…. We now know that the CO2 released during volcanic eruptions is almost insignificant compared with what happens after the camera crews get bored. The emissions that really matter are concealed. The silent, silvery plumes which are currently winding their way skyward above the 150 or so active volcanoes on our planet also carry with them the bulk of its carbon dioxide. Their coughing fits might catch the eye — but in between tantrums, the steady breathing of volcanoes quietly sheds upwards of a quarter of a billion tons of CO2 every year. 

We think. Scientists’ best estimates, however, are based on an assumption. It might surprise you to learn that, well into the new century, of the 150 smokers I mentioned, almost 80 percent are still as mysterious, in terms of the quantity of CO2 they emit, as they were a generation ago: We’ve only actually measured 33.

If the 117 unsampled peaks follow a similar trend, then the research community’s current projection might stand. But looking through such a small window, there’s no way of knowing if what we have seen until now is typical or not. It’s like shining a light on a darkened globe: randomly, you might hit Australia, and think you’d seen it all – while on the edge of your beam, unnoticed, would be Asia. Our planet’s isolated volcanic frontiers could easily be hiding a monster or two; and with a bit of exploration, our estimate of volcanic CO2 output could rise even higher.

You’d think that would be enough. That might be my fault — I tend to save the weird stuff until the end. Recently, an enigmatic source of volcanic carbon has come to light that isn’t involved with lava — or even craters. It now seems that not only is there CO2 we can’t get to, there’s some we can’t even see.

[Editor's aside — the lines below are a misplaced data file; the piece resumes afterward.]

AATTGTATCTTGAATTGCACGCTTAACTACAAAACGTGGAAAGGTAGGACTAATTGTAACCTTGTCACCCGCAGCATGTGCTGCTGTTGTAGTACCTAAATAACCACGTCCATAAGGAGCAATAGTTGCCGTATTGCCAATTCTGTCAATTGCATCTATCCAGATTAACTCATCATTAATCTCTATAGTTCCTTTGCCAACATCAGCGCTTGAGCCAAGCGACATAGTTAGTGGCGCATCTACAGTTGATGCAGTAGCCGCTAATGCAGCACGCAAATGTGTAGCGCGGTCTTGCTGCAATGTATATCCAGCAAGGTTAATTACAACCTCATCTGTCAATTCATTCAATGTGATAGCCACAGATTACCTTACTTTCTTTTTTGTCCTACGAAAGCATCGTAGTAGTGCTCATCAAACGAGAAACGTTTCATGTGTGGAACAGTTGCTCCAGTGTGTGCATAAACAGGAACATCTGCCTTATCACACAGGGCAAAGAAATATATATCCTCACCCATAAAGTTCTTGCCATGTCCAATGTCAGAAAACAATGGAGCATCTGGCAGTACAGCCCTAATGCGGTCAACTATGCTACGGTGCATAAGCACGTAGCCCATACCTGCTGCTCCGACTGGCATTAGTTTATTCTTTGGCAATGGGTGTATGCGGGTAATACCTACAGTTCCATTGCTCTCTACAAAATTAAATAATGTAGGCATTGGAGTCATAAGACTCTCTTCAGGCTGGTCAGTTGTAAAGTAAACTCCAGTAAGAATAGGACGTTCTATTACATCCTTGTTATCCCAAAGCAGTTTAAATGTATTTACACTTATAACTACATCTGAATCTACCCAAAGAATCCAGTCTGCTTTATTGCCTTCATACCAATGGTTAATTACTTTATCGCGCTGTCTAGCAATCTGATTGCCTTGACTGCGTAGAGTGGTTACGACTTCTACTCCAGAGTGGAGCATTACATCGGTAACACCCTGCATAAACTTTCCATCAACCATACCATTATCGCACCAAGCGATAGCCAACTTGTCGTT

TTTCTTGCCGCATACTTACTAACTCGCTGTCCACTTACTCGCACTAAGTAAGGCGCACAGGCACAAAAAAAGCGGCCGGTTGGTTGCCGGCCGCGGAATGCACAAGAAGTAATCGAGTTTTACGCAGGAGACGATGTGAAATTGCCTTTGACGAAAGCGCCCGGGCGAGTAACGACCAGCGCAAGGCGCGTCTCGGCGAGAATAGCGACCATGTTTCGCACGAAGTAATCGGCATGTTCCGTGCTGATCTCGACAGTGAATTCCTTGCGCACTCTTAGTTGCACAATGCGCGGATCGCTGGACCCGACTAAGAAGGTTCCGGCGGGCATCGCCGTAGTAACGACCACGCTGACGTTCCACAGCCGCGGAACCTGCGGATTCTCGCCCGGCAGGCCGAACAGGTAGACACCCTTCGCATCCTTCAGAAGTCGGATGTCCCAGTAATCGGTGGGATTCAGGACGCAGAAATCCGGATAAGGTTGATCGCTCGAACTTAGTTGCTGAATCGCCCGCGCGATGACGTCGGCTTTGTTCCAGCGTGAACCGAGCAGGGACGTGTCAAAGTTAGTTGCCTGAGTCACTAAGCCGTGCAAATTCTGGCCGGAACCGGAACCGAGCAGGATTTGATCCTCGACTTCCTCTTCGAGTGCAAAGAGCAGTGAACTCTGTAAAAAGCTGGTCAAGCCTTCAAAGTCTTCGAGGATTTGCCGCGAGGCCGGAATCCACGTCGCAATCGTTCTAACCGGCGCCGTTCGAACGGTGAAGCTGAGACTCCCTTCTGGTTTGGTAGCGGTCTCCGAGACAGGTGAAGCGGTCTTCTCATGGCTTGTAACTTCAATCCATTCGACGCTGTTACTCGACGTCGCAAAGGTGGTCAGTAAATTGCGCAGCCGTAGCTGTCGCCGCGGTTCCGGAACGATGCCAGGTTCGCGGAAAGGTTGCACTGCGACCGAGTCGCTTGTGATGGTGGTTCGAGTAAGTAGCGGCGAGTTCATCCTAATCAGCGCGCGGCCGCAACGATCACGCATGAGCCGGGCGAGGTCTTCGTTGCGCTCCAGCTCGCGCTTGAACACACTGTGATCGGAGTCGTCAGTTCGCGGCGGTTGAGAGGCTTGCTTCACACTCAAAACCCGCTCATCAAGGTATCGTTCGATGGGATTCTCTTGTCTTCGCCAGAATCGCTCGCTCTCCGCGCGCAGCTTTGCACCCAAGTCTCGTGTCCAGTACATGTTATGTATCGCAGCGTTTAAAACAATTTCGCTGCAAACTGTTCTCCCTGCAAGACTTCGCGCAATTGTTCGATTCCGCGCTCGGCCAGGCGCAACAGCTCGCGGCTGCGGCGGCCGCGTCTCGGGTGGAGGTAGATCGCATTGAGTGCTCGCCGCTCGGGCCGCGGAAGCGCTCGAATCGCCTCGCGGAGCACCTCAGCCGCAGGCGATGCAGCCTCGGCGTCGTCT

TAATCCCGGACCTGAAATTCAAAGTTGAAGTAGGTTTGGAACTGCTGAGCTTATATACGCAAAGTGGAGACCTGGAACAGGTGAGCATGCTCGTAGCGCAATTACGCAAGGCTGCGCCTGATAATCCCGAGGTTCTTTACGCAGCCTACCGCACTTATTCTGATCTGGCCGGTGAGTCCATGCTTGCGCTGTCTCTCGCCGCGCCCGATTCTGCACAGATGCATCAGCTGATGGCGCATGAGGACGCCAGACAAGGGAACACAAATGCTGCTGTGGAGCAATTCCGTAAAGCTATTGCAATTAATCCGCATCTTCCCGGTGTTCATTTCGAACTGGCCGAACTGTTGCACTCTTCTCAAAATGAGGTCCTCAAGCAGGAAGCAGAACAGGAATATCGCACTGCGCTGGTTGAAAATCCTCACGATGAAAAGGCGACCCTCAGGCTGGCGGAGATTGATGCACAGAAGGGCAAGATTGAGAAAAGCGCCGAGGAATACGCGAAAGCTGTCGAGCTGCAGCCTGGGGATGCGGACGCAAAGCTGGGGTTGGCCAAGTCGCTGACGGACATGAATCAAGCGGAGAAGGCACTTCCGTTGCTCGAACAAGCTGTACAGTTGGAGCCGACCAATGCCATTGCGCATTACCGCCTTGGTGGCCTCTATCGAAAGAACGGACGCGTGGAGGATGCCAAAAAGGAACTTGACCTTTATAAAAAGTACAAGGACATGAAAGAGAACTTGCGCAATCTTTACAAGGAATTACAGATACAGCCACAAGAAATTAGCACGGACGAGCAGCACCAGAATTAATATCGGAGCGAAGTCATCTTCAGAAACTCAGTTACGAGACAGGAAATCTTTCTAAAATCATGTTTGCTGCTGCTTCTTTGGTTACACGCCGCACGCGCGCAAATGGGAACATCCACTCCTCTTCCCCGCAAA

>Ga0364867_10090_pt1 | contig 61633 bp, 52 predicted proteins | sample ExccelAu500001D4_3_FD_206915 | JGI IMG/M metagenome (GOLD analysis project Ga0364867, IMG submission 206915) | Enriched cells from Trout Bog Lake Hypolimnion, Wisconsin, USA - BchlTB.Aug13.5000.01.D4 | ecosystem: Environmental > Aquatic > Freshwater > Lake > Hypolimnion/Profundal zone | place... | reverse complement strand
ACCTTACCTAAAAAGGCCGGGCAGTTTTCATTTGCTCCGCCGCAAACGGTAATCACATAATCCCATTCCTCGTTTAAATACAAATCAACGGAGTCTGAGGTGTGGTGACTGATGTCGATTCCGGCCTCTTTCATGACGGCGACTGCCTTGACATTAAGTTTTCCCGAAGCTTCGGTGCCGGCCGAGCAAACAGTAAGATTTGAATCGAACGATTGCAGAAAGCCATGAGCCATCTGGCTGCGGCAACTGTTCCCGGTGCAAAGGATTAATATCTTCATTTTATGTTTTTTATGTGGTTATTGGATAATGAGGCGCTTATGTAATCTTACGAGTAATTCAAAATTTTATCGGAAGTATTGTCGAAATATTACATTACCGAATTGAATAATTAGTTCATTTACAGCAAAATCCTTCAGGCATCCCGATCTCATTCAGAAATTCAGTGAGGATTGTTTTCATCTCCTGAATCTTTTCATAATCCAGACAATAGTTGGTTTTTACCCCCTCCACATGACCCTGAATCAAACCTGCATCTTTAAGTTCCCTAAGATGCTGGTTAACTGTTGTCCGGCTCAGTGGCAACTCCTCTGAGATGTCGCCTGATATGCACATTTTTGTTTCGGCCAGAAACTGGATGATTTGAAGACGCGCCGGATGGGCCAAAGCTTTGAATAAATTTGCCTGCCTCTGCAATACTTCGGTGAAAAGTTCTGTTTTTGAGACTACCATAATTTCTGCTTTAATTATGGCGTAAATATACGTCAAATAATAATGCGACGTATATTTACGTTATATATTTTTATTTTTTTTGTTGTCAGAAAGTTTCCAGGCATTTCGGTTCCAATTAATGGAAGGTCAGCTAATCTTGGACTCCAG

Carbon dioxide is always invisible, but its presence can be inferred in volcanic plumes — betrayed by the billowing clouds of water vapour released alongside it. Without the water, though, it’s a different story. The new poster-child of planetary degassing is diffuse CO2 — invisible emanations which can occur across vast areas surrounding the main vents of a volcano, rising through the bulk of the mountains. This transparent haze is only just beginning to receive proper attention, and as such we have very little idea of how much it might contribute to the global output.

Even more incredibly, it even seems that some volcanoes which are considered inactive, in terms of their potential to ooze new land, can still make some serious additions to the atmosphere through diffuse COrelease. Residual magma beneath dormant craters, though it might never reach the surface, can still ‘erupt’ gases from a distance. Amazingly, from what little scientists have measured, it looks like this process might give off as much as half the CO2 put out by fully active volcanoes.

If these additional ‘carbon-active’ volcanoes are included, the number of degassing peaks skyrockets to more than 500. Of which we’ve measured a grand total of nine percent.

Related: Deep Carbon Emissions from Volcanoes

 


%d bloggers like this: